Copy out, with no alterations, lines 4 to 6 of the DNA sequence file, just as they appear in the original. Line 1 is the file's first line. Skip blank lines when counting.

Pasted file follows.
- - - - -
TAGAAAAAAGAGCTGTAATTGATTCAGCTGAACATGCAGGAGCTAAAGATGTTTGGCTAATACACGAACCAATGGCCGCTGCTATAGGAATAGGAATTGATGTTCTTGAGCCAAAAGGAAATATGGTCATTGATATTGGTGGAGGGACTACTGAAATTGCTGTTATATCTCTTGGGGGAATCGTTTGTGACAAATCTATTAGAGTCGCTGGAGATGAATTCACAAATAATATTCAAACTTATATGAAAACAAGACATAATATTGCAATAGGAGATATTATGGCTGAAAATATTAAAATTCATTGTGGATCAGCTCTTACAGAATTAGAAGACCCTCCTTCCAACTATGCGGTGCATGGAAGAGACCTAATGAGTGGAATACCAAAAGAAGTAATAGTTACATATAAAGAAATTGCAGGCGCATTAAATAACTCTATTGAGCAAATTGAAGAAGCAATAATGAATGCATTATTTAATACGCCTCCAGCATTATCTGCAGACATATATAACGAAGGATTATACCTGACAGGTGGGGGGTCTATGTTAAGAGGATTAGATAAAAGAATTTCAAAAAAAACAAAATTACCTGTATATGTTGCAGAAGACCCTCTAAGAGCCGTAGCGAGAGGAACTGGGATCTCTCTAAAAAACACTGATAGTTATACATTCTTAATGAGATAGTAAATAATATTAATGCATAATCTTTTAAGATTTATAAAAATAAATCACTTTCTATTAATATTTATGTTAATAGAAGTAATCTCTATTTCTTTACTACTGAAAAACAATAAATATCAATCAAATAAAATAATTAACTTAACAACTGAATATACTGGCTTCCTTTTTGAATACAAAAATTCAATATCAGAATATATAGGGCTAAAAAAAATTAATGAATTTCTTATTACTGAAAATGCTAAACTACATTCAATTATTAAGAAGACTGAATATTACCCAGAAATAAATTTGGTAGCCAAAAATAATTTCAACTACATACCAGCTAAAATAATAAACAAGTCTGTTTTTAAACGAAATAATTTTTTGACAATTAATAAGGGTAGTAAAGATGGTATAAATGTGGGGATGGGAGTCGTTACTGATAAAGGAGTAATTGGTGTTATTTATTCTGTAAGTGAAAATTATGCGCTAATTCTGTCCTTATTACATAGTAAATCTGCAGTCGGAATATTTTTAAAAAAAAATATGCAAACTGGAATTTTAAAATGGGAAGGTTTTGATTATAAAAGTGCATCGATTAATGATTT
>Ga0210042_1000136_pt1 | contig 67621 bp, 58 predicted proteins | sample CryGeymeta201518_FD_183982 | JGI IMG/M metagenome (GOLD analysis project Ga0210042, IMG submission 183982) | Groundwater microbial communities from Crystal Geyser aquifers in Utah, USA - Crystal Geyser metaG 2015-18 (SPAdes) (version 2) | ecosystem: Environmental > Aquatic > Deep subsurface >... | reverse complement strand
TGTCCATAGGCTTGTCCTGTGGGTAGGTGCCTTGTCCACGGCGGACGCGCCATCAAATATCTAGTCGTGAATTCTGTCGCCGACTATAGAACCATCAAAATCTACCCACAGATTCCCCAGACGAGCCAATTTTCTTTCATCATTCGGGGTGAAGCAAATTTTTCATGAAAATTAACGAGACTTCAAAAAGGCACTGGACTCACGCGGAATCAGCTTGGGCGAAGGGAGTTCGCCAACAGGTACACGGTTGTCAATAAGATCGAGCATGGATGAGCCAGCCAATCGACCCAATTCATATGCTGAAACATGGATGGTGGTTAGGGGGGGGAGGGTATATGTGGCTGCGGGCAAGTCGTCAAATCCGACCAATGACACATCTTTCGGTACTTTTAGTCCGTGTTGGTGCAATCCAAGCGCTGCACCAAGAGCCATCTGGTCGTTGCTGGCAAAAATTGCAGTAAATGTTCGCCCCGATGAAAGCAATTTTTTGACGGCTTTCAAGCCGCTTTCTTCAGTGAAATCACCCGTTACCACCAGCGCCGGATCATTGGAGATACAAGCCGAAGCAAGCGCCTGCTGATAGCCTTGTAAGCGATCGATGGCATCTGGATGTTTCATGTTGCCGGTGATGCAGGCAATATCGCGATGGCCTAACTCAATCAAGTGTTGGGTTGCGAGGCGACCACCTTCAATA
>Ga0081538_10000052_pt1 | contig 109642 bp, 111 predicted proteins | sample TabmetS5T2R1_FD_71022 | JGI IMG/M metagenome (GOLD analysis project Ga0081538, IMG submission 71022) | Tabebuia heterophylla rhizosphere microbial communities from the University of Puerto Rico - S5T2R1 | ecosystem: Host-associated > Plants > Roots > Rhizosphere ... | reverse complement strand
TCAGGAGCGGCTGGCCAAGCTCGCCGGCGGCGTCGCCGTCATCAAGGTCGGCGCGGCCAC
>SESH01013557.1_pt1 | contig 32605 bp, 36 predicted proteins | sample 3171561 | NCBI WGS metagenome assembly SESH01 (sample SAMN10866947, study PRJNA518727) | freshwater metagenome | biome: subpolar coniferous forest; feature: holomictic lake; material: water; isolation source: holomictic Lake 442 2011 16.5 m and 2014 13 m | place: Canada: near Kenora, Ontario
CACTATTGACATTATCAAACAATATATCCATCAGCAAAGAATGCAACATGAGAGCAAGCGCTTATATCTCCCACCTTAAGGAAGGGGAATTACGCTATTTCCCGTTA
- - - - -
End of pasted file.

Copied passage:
>Ga0081538_10000052_pt1 | contig 109642 bp, 111 predicted proteins | sample TabmetS5T2R1_FD_71022 | JGI IMG/M metagenome (GOLD analysis project Ga0081538, IMG submission 71022) | Tabebuia heterophylla rhizosphere microbial communities from the University of Puerto Rico - S5T2R1 | ecosystem: Host-associated > Plants > Roots > Rhizosphere ... | reverse complement strand
TCAGGAGCGGCTGGCCAAGCTCGCCGGCGGCGTCGCCGTCATCAAGGTCGGCGCGGCCAC
>SESH01013557.1_pt1 | contig 32605 bp, 36 predicted proteins | sample 3171561 | NCBI WGS metagenome assembly SESH01 (sample SAMN10866947, study PRJNA518727) | freshwater metagenome | biome: subpolar coniferous forest; feature: holomictic lake; material: water; isolation source: holomictic Lake 442 2011 16.5 m and 2014 13 m | place: Canada: near Kenora, Ontario